# How much of calculus can we formalize without infinity?

How much of calculus can we formalize in ZF-AoI? Can we formulate the basics of derivatives, integrals and their nice properties or do we lose some of those?

Also does choice make sense if we exclude the Axiom of Infinity? I heard somewhere that finite choice is implied by ZF but would a weaker version of choice (countable choice) be necessary?

• How do you formulate real numbers without naturals? Feb 15, 2017 at 1:29
• This is related, I think.
– user228113
Feb 15, 2017 at 1:33
• @mniip you don't need the axiom of infinity to define the naturals. I believe you can do it with just the axiom of extensionality and axiom of regularity. And the rationals can be defined without infinity as well. Not having the axiom of infinity is different from insisting that everything is finite (for whatever that actually means without infinity). Feb 15, 2017 at 1:38
• @G.Sassatelli thanks. I think that is what I was looking for. Although I'm having a bit of trouble parsing it. Feb 15, 2017 at 1:42
• Mathematica can do calculus even though it is run on a finite state machine. The proof that the Mathematica algorithm yields the correct outcome, even if the input is a calculus problem, can always be reduced to a discrete math problem. Feb 15, 2017 at 1:50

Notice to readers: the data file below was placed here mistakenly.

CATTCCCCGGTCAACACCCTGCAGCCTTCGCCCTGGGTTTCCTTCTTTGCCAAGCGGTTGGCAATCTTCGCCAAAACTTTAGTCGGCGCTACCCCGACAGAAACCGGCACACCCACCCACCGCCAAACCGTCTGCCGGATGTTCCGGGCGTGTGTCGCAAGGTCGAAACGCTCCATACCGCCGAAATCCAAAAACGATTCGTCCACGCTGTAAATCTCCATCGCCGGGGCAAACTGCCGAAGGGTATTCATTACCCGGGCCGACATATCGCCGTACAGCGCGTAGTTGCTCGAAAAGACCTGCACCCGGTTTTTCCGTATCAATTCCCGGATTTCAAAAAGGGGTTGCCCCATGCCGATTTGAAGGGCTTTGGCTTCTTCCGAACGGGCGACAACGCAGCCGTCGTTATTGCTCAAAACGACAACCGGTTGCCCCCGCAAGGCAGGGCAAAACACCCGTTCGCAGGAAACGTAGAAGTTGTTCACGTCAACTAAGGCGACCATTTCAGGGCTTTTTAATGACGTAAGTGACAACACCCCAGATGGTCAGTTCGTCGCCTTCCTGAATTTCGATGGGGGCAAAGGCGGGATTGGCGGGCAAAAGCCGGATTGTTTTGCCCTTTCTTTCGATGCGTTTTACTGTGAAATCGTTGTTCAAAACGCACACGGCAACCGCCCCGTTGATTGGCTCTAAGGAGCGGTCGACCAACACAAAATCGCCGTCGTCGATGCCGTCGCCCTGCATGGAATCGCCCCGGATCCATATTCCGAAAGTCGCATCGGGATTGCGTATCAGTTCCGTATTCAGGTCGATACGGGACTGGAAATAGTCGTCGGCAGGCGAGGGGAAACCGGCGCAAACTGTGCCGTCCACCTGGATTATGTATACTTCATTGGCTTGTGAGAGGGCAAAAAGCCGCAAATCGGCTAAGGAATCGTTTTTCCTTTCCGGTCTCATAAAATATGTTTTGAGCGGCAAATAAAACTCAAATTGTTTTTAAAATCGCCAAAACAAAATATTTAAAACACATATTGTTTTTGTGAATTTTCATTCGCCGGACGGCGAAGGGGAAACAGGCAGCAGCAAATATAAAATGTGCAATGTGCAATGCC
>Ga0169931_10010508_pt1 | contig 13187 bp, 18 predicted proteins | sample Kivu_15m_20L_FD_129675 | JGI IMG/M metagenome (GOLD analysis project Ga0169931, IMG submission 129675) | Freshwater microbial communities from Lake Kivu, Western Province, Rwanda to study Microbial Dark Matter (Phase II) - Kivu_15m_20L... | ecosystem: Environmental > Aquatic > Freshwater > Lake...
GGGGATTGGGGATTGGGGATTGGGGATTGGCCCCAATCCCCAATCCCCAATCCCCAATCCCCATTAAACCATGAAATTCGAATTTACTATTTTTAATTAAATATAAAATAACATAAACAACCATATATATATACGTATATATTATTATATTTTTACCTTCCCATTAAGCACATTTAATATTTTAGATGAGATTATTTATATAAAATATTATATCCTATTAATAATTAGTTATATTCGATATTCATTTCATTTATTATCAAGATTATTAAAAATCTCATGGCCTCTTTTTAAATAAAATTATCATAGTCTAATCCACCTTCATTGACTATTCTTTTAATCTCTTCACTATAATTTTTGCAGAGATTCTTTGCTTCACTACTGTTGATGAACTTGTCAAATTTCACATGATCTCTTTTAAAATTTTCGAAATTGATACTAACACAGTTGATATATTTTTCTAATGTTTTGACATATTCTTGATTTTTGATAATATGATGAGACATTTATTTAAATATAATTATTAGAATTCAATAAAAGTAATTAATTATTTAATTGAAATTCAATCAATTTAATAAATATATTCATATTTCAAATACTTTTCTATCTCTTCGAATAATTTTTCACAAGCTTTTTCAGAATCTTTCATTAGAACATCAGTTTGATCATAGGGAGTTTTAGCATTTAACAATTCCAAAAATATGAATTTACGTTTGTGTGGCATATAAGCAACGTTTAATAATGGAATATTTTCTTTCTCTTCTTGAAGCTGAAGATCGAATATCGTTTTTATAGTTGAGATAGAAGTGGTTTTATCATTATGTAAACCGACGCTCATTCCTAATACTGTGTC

• @lordoftheshadows As for constructivism, you can think of it like this. The only things that exist are ones that you can construct. And the only things that are true are ones that you have proofs for. So, for example, instead of talking about Cauchy sequences of rationals, you might talk about a computer program that takes an integer $n$ and produces a rational $r_n$ such that if $n < m$ then $|n-m| < \frac{1}{n}$. If you can't write down the computer program and prove that it fits the definition, it doesn't represent a real number. Feb 15, 2017 at 17:12
• In this framework, talking about the axiom of choice is meaningless. Heck, it may be an open question whether 2 programs represent the same real number! (For example we can construct a sequence which converges to $0$ if the Riemann hypothesis is true, or $(-0.5)^n$ if it is not with $n$ being the first nontrivial zero with real part not $0.5$. Perfectly well-defined constructive real, but from our present knowledge it is not less than, equal to, or greater than 0.) Feb 15, 2017 at 17:17